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Originally published Friday, September 27, 2013 at 5:14 AM

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Paul Harding’s ‘Enon’: solitary grieving in a New England town

Paul Harding’s new novel “Enon” is the story of a man who has lost his beloved teenage daughter and who suffers his grief largely alone. Harding, who won a Pulitzer for his novel “Tinkers,” appears Oct. 4 at Seattle Public Library.

Special to The Seattle Times

Author appearance

Paul Harding

The author of “Enon” will appear at 7 p.m. next Friday, Oct. 4, Microsoft auditorium of the Seattle Public Library, 1000 Fourth Ave., Seattle; free (206-386-4636; spl.org).

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The first paragraph of Paul Harding’s new novel, “Enon,” dispenses with the facts of the story.

“Most men in my family make widows of their wives and orphans of their children. I am the exception. My only child, Kate, was struck and killed by a car while riding her bicycle home from the beach one afternoon in September, a year ago. She was thirteen. My wife, Susan, and I separated soon afterward.”

That’s the short version. The long version, a portrait of a father in mourning, fills the rest of “Enon” (Random House, 238 pp., $26).

It’s a book worth reading from a writer who was a surprise winner of the 2010 Pulitzer Prize for his first novel, a small-press offering titled “Tinkers.” That story went wide, encompassing two generations through the eyes of a dying man, George Washington Crosby. This new one is tightly focused and told by George’s grandson, Charlie, a decent man with a passion for local history who has, suddenly and irreversibly, lost all sense of past, present and future.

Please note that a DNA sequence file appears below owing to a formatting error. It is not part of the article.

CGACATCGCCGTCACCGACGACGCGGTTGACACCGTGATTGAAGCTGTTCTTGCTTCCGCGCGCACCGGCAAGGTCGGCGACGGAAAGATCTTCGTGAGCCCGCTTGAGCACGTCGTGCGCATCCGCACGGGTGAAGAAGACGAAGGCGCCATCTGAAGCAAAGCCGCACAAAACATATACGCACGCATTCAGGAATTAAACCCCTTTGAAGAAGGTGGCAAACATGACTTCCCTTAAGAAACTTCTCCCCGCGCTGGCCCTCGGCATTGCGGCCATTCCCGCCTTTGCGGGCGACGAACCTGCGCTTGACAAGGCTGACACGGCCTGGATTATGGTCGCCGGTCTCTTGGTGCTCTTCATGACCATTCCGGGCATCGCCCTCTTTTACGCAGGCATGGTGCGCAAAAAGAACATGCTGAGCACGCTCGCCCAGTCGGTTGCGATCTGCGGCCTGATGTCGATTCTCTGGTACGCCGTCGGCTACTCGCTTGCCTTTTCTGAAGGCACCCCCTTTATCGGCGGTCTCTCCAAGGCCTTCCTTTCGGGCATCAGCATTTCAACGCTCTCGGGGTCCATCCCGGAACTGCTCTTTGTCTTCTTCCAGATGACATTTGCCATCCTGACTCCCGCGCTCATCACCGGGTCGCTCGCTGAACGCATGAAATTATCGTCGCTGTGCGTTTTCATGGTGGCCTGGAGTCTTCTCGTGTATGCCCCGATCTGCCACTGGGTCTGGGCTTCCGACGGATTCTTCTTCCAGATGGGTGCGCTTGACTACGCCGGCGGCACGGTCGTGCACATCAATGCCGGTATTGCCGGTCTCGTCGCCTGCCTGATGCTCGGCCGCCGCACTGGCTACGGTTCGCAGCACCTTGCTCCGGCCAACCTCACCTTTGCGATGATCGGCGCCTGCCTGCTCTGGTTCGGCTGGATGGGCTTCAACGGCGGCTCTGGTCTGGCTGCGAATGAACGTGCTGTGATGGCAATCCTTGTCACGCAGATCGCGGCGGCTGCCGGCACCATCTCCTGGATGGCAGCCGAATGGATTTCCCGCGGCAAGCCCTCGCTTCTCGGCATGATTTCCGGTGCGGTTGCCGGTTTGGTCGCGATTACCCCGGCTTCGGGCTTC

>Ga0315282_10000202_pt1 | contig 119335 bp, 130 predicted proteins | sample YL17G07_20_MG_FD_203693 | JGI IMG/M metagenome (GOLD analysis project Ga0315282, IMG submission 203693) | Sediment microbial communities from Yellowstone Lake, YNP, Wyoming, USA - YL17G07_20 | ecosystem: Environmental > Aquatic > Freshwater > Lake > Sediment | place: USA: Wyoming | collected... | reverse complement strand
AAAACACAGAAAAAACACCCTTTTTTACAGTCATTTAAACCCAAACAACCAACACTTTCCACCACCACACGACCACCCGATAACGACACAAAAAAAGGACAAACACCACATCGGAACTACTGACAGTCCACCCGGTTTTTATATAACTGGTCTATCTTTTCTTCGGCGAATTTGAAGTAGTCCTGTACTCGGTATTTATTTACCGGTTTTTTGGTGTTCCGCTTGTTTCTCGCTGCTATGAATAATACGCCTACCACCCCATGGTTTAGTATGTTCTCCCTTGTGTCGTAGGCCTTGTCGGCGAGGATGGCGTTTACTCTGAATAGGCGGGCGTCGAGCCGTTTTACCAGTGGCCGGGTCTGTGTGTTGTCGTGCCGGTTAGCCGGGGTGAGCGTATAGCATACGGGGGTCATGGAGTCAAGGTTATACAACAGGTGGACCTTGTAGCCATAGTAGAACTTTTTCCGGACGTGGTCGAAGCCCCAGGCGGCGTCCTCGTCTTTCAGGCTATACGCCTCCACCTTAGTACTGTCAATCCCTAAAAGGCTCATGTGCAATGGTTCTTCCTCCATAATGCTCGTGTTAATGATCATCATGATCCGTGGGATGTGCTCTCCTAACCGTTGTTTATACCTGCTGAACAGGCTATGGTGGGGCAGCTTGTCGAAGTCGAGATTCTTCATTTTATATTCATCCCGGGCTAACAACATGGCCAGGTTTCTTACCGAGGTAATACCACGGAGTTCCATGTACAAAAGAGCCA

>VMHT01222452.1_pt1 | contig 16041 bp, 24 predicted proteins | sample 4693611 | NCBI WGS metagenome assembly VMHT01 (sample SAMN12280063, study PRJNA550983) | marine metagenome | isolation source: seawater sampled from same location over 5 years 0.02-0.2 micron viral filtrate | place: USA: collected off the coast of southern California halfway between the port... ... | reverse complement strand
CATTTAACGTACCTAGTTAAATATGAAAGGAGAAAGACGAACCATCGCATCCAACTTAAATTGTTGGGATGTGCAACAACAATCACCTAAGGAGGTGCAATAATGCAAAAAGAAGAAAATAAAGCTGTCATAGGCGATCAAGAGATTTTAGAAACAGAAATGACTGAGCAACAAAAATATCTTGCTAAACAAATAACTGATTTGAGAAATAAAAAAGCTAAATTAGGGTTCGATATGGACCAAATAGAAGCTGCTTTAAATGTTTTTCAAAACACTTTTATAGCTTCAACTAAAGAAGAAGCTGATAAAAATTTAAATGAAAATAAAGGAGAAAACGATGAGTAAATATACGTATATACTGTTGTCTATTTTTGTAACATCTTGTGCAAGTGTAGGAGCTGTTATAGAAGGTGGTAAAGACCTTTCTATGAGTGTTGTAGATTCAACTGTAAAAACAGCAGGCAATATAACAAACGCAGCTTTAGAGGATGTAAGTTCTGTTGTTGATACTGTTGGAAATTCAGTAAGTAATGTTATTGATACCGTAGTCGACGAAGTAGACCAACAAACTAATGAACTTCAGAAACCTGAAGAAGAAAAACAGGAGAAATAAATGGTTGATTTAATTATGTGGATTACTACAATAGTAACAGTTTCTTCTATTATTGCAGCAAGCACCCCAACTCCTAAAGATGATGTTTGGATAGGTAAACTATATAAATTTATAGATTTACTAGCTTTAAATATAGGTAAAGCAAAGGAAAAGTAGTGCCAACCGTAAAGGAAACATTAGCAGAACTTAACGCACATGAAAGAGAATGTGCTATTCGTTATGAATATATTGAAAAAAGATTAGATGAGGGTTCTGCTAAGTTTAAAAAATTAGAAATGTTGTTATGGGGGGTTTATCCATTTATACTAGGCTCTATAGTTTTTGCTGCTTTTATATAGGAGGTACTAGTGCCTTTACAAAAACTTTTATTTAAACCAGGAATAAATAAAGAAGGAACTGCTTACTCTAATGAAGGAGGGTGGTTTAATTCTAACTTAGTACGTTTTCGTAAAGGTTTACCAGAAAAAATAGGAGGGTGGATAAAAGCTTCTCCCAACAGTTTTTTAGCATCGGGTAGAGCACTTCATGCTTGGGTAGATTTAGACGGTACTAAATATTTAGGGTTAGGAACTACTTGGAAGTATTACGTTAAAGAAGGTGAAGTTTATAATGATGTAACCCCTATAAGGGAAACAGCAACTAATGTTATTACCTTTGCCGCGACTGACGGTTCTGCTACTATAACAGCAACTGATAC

“Enon” may sound like a replay of “The Lovely Bones,” another novel about a father dealing with his adolescent daughter’s sudden death. But the difference is significant: Where “Bones” deals with the dynamics of an entire family in mourning, “Enon” has only one person in its sights.

As with his previous novel, Harding sets this one in the fictional town of Enon, Mass., where Charlie has returned to raise his daughter. A college dropout who does landscaping jobs to pay the bills, he has no real attachment to either his work or his customers. The binding glue of his life and marriage is his child.

“Kate gave my life joy,” Charlie tells us. “I loved her totally, and while I loved her, the world was love. Once she was gone, the world seemed to prove nothing more than ruins and the smoldering dreams of monsters.”

In the days after her death, Charlie breaks his hand busting a wall, the modern-day equivalent of shaking his fist at God. His wife takes him to the hospital. Then she’s gone, hardly a blip on our radar, and he spins into a drug- and alcohol-fueled solitude. Where are the neighbors and friends as he grieves? Nowhere to be seen, which is telling. Charlie is a hometown boy, after all, but what Harding makes clear is Enon, a New England village in the spirit of Thornton Wilder’s “Our Town,” has vanished, usurped by part-time residents and strip malls.

As Charlie, unshaven and unrecognized, shops for booze at convenience stores, we see what has been sacrificed in our highly individualistic world: Each watches out for his own. And more than just the loss of community that flows from our highly mobile society, the narcissism of modern-day parenting closes our circle. What about Kate’s friends? Charlie, it seems, could care less.

Meanwhile, a certain irony infuses Charlie’s recap of his daughter’s life. At 13, she was chaffing in her role as Daddy’s girl. Even before she died, Charlie was on the cusp of loss without realizing it. Emotionally, she was pulling away, as teenagers do, when tragedy severed their tie with such astonishing and cruel clarity.

Harding’s novels are relatively short but deceptively dense, revealing a love of language and elusive subjects — the nature of family, memory, mortality — and in this regard “Enon” is a natural sequel to “Tinkers.” But the contrast is striking: In the process of dying, Charlie’s grandfather is surrounded by those he loves. In the process of mourning, Charlie is alone, with only pills to alleviate his pain. Who would call this progress?

Ellen Emry Heltzel is a Portland writer and book critic.

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